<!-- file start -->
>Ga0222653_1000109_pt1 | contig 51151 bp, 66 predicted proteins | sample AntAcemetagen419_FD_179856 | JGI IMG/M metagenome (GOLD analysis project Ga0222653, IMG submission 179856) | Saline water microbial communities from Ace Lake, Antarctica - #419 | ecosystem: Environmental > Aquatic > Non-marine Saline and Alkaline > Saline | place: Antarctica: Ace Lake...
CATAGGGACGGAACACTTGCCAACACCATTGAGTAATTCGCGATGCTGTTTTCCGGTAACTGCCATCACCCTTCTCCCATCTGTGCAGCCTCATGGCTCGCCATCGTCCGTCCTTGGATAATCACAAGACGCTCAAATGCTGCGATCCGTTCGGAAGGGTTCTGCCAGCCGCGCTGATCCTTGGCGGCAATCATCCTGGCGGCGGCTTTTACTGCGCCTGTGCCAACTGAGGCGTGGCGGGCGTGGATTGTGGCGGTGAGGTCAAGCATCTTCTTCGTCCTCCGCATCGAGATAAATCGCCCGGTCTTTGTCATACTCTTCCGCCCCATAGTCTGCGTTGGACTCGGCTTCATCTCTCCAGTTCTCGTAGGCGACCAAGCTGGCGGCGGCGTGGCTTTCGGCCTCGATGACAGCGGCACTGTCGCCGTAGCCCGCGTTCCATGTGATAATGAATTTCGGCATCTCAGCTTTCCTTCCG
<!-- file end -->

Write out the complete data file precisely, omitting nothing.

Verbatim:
>Ga0222653_1000109_pt1 | contig 51151 bp, 66 predicted proteins | sample AntAcemetagen419_FD_179856 | JGI IMG/M metagenome (GOLD analysis project Ga0222653, IMG submission 179856) | Saline water microbial communities from Ace Lake, Antarctica - #419 | ecosystem: Environmental > Aquatic > Non-marine Saline and Alkaline > Saline | place: Antarctica: Ace Lake...
CATAGGGACGGAACACTTGCCAACACCATTGAGTAATTCGCGATGCTGTTTTCCGGTAACTGCCATCACCCTTCTCCCATCTGTGCAGCCTCATGGCTCGCCATCGTCCGTCCTTGGATAATCACAAGACGCTCAAATGCTGCGATCCGTTCGGAAGGGTTCTGCCAGCCGCGCTGATCCTTGGCGGCAATCATCCTGGCGGCGGCTTTTACTGCGCCTGTGCCAACTGAGGCGTGGCGGGCGTGGATTGTGGCGGTGAGGTCAAGCATCTTCTTCGTCCTCCGCATCGAGATAAATCGCCCGGTCTTTGTCATACTCTTCCGCCCCATAGTCTGCGTTGGACTCGGCTTCATCTCTCCAGTTCTCGTAGGCGACCAAGCTGGCGGCGGCGTGGCTTTCGGCCTCGATGACAGCGGCACTGTCGCCGTAGCCCGCGTTCCATGTGATAATGAATTTCGGCATCTCAGCTTTCCTTCCG